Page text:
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Fri, 4 Nov 2005 11:43:38 +0100 (CET)
>> I am for keeping the different domains (user, local, network) if
>> you ask me (did you?) since it allows a fine grained supply of
>> applications. As Einstein said: "make it as simple as possible but
>> not simpler"
> Could you elaborate on this ? An example, perhaps ? I always say it
> rather awkward to have three Applications Folders.
Let me chime in here ...
Back in the 90s I worked for a shop that used OpenStep boxes as
workstation for developers. Primary goal was the exchangeability for local
workstations, i.e. if a machine went broke (which mine did several times),
you'd loose only what was on your local harddrive.
That's where the different domains for Apps (Libraries, Frameworks) came
in handy: install OpenStep on the workstation, including WO-Dev. All the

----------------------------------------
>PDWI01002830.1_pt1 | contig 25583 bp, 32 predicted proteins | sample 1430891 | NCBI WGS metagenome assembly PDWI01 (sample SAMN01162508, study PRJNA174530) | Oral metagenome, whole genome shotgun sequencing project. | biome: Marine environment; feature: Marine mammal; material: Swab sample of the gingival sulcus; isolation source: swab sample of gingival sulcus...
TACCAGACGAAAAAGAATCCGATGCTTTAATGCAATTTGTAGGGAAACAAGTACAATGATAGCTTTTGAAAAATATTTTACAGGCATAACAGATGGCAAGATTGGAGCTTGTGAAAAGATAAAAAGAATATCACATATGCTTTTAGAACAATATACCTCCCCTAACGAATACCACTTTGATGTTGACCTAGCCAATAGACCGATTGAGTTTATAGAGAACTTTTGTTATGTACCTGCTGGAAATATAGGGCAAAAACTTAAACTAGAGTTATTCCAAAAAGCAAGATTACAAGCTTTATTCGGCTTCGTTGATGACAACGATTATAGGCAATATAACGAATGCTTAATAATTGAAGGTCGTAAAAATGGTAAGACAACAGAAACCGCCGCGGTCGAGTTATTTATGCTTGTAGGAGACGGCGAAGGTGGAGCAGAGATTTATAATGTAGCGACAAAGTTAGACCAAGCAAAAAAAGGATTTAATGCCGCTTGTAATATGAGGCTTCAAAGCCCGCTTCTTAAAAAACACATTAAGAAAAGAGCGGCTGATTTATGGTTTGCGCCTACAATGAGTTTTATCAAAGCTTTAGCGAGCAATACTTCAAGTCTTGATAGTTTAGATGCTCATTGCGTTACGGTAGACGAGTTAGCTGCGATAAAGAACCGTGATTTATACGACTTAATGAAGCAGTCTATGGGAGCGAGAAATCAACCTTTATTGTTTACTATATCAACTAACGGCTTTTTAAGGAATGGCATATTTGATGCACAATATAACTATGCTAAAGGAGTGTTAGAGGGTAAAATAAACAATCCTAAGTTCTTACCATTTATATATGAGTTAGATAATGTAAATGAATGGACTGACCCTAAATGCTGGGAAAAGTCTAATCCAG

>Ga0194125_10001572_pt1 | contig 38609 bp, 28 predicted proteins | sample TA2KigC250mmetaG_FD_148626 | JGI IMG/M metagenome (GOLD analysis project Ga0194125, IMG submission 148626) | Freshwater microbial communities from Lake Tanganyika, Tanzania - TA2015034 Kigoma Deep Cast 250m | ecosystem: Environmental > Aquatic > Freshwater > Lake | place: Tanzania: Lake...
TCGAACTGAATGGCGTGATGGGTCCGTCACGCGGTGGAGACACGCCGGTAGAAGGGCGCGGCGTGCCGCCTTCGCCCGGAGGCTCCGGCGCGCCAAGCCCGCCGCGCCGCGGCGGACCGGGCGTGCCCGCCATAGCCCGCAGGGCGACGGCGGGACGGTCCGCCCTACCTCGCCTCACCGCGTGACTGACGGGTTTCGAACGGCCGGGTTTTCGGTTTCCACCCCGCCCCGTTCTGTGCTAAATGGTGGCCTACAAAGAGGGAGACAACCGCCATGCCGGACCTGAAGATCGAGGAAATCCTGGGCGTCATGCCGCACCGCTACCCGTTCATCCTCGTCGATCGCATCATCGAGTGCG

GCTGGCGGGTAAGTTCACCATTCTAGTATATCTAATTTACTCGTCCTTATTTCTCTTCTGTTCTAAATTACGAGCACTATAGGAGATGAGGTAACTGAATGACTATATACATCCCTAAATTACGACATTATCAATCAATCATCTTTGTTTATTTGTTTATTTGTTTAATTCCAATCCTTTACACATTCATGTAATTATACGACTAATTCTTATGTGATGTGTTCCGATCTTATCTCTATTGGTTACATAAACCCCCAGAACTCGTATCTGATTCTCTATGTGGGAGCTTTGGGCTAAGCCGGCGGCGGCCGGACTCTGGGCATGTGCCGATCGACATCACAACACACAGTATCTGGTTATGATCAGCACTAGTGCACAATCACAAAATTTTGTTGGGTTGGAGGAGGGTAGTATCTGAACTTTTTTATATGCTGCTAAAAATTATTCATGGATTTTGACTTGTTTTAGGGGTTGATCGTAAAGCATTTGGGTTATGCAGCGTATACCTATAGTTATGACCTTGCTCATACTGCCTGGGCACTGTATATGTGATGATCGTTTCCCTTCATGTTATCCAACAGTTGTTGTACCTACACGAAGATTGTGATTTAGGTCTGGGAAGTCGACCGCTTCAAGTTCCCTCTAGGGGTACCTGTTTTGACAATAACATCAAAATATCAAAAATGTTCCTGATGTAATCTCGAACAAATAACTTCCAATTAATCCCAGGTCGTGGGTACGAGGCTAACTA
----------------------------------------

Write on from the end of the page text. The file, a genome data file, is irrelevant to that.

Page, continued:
other apps you'd need for developing came from /Network/Applications,
which was NFS-mounted to each machine.
In the rare case you'd need to use a specific app that was not installed
in /Network/Applications (mainly for self-written utilities) that stuff
went to /Local/Applications.
When my machine broke down and the HD was still alive enough for recovery,
all you'd have to to is tar /Local, transfer it to the newly installed
machine and you were ready to go.
I still use different installation dirs on OSX where all my self-installed
apps go to /Local/Applications. This saved my ass at least once, when the
HD of my old trusty G3 broke and I had to replace it. The only thing I
lost during the transition was Adobe Acrobat Reader which used to refuse
to install in a different location other than /Applications when I first
installed it (yes, that's been a while).
Anyway kids, have fun, play nicely, be good. And remember - if it ain't
broke, hit it again.